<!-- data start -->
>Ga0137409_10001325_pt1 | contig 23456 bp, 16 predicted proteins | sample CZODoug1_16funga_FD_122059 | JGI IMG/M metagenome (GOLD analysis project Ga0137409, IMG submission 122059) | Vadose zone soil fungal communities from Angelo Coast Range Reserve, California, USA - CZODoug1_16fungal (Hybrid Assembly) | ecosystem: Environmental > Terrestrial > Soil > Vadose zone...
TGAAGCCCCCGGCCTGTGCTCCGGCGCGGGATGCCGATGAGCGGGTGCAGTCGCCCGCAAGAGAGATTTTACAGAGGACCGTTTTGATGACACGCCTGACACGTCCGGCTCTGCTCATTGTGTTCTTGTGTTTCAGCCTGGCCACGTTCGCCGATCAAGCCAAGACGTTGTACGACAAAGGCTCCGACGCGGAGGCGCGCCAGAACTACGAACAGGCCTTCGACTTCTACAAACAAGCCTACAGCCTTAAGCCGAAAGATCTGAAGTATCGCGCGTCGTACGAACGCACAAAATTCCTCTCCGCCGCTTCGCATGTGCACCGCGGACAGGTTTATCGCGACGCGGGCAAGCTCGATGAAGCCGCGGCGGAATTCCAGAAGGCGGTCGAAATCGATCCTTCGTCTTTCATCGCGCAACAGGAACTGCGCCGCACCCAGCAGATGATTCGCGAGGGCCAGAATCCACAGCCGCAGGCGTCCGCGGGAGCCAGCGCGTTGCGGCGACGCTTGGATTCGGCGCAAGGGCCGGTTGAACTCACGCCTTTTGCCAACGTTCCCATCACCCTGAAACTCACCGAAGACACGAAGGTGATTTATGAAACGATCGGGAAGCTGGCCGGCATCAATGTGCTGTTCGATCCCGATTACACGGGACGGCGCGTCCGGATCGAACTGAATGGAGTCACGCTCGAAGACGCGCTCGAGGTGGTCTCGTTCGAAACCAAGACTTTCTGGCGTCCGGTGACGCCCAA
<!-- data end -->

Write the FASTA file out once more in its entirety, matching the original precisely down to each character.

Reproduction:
>Ga0137409_10001325_pt1 | contig 23456 bp, 16 predicted proteins | sample CZODoug1_16funga_FD_122059 | JGI IMG/M metagenome (GOLD analysis project Ga0137409, IMG submission 122059) | Vadose zone soil fungal communities from Angelo Coast Range Reserve, California, USA - CZODoug1_16fungal (Hybrid Assembly) | ecosystem: Environmental > Terrestrial > Soil > Vadose zone...
TGAAGCCCCCGGCCTGTGCTCCGGCGCGGGATGCCGATGAGCGGGTGCAGTCGCCCGCAAGAGAGATTTTACAGAGGACCGTTTTGATGACACGCCTGACACGTCCGGCTCTGCTCATTGTGTTCTTGTGTTTCAGCCTGGCCACGTTCGCCGATCAAGCCAAGACGTTGTACGACAAAGGCTCCGACGCGGAGGCGCGCCAGAACTACGAACAGGCCTTCGACTTCTACAAACAAGCCTACAGCCTTAAGCCGAAAGATCTGAAGTATCGCGCGTCGTACGAACGCACAAAATTCCTCTCCGCCGCTTCGCATGTGCACCGCGGACAGGTTTATCGCGACGCGGGCAAGCTCGATGAAGCCGCGGCGGAATTCCAGAAGGCGGTCGAAATCGATCCTTCGTCTTTCATCGCGCAACAGGAACTGCGCCGCACCCAGCAGATGATTCGCGAGGGCCAGAATCCACAGCCGCAGGCGTCCGCGGGAGCCAGCGCGTTGCGGCGACGCTTGGATTCGGCGCAAGGGCCGGTTGAACTCACGCCTTTTGCCAACGTTCCCATCACCCTGAAACTCACCGAAGACACGAAGGTGATTTATGAAACGATCGGGAAGCTGGCCGGCATCAATGTGCTGTTCGATCCCGATTACACGGGACGGCGCGTCCGGATCGAACTGAATGGAGTCACGCTCGAAGACGCGCTCGAGGTGGTCTCGTTCGAAACCAAGACTTTCTGGCGTCCGGTGACGCCCAA